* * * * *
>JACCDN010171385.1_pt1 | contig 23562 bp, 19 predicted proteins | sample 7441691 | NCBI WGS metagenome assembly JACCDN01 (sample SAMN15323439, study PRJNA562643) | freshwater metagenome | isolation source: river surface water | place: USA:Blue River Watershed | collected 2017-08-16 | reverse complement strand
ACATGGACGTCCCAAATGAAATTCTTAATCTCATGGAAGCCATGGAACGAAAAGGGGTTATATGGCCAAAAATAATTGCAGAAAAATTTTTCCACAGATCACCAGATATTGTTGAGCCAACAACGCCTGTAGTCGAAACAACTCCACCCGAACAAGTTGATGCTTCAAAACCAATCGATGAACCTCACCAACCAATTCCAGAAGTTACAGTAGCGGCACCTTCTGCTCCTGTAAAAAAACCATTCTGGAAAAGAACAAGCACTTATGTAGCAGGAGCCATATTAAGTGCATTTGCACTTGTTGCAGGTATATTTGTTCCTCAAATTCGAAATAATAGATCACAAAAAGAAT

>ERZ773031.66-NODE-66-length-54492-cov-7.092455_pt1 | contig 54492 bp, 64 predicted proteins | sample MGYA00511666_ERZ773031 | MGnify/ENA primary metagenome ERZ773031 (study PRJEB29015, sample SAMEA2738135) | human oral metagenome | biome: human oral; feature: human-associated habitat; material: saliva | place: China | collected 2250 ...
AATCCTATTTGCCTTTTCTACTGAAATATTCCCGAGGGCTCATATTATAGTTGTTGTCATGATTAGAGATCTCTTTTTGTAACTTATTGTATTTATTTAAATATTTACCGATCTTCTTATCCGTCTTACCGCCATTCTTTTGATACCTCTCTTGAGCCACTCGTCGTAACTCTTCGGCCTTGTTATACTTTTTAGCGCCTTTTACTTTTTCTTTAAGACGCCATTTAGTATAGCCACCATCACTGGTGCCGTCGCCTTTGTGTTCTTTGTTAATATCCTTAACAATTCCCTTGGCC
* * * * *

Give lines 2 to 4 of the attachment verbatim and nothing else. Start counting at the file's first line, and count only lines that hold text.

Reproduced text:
ACATGGACGTCCCAAATGAAATTCTTAATCTCATGGAAGCCATGGAACGAAAAGGGGTTATATGGCCAAAAATAATTGCAGAAAAATTTTTCCACAGATCACCAGATATTGTTGAGCCAACAACGCCTGTAGTCGAAACAACTCCACCCGAACAAGTTGATGCTTCAAAACCAATCGATGAACCTCACCAACCAATTCCAGAAGTTACAGTAGCGGCACCTTCTGCTCCTGTAAAAAAACCATTCTGGAAAAGAACAAGCACTTATGTAGCAGGAGCCATATTAAGTGCATTTGCACTTGTTGCAGGTATATTTGTTCCTCAAATTCGAAATAATAGATCACAAAAAGAAT

>ERZ773031.66-NODE-66-length-54492-cov-7.092455_pt1 | contig 54492 bp, 64 predicted proteins | sample MGYA00511666_ERZ773031 | MGnify/ENA primary metagenome ERZ773031 (study PRJEB29015, sample SAMEA2738135) | human oral metagenome | biome: human oral; feature: human-associated habitat; material: saliva | place: China | collected 2250 ...
AATCCTATTTGCCTTTTCTACTGAAATATTCCCGAGGGCTCATATTATAGTTGTTGTCATGATTAGAGATCTCTTTTTGTAACTTATTGTATTTATTTAAATATTTACCGATCTTCTTATCCGTCTTACCGCCATTCTTTTGATACCTCTCTTGAGCCACTCGTCGTAACTCTTCGGCCTTGTTATACTTTTTAGCGCCTTTTACTTTTTCTTTAAGACGCCATTTAGTATAGCCACCATCACTGGTGCCGTCGCCTTTGTGTTCTTTGTTAATATCCTTAACAATTCCCTTGGCC